When diffracting light through a double slit, I understand that the two sources must arrive on the screen m(wavelengths) out of phase [where m is any whole number], in order for a bright fringe to form. This is due to the fact that a path difference of mλ would result in constructive interference, i.e. reinforcement, and hence maximum intensity would be detected at this point.

However, when diffracting light through a single slit, the situation is different. The two sources must arrive on the screen (m+1/2)λs out of phase, e.g., λ/2, 3λ/2, 5λ/2 etc, for constructive interference. I cannot understand why this is the case, and my physics teacher cannot either. Why would this result in constructive interference and not destructive?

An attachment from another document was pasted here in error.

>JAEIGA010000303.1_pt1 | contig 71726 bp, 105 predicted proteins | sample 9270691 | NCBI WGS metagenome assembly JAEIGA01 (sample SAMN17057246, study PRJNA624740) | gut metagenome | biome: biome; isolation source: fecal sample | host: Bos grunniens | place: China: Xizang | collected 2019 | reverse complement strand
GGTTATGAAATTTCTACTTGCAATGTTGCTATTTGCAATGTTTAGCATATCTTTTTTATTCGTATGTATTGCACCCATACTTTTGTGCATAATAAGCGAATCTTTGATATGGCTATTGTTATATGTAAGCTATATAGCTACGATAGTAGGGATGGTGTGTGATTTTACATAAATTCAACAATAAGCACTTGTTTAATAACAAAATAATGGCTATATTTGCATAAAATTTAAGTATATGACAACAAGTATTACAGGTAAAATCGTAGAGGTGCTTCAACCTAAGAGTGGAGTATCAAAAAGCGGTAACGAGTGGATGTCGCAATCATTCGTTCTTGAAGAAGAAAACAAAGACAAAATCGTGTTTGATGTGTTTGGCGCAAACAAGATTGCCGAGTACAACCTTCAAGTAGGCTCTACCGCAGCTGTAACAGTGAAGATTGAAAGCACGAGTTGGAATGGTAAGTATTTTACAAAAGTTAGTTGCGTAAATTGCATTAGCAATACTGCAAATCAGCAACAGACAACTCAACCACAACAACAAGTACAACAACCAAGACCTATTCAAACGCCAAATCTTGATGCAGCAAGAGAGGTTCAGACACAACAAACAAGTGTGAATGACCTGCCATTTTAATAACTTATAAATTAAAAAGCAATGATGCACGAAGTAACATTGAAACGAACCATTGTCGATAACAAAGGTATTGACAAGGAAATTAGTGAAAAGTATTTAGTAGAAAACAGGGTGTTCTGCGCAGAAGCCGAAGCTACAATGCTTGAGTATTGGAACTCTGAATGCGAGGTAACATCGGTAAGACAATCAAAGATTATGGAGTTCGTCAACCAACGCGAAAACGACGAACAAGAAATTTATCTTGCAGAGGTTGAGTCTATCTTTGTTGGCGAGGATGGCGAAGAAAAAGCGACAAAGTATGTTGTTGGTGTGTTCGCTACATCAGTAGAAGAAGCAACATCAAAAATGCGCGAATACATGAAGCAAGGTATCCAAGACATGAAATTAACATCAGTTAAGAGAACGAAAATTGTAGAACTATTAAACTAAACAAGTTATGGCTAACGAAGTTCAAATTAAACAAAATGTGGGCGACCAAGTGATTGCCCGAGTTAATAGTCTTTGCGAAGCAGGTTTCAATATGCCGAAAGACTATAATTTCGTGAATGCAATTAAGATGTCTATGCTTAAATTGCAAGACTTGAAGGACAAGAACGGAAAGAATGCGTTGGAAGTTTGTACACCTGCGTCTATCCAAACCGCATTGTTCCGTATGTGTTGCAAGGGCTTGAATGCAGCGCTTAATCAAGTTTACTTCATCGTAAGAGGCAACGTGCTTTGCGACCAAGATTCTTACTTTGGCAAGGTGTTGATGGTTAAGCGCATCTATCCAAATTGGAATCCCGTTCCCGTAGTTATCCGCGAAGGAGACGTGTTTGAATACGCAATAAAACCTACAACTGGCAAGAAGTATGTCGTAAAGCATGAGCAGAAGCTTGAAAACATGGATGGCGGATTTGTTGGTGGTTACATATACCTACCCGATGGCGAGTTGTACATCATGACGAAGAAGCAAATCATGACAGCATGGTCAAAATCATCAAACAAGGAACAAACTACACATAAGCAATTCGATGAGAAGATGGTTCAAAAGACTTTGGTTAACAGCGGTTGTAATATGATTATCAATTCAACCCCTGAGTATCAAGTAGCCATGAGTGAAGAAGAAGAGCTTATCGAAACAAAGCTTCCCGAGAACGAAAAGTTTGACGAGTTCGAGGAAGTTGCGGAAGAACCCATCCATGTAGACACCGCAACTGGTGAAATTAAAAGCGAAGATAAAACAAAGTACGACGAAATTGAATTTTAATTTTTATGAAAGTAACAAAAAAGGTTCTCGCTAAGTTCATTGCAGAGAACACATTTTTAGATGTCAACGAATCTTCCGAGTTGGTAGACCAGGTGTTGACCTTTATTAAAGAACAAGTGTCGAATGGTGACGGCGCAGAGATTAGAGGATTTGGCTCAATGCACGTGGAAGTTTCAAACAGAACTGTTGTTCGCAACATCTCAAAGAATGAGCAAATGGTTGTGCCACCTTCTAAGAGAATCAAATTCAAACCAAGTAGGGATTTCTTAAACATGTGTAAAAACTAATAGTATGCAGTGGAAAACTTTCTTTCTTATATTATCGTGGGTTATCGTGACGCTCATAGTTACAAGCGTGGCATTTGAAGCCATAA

The sources I'm referring to are: https://www.youtube.com/watch?v=7CmbItRjM-Y&ab_channel=khanacademymedicine https://www.youtube.com/watch?v=T-kgoxhFSmU&ab_channel=khanacademymedicine

Any help greatly appreciated!

  • $\begingroup$ Did you watch the video to see how he explained it? $\endgroup$ – John Jan 18 '16 at 21:55
  • $\begingroup$ It shows you how it considers the single slit as two sources, and they're only 15 minutes long $\endgroup$ – John Jan 18 '16 at 22:01
  • $\begingroup$ I watched the video. He is talking about destructive interference for the single slit versus constructive interference for the double slit. $\endgroup$ – Peter R Jan 18 '16 at 23:15
  • $\begingroup$ @AccidentalFourierTransform, ..."if there is only one slit, how can there be two sources?" Because the slit, no matter how small, has a certain width. It's similar to how light through a point-like aperture results in an Airy disk. $\endgroup$ – David Reishi May 13 '16 at 5:36

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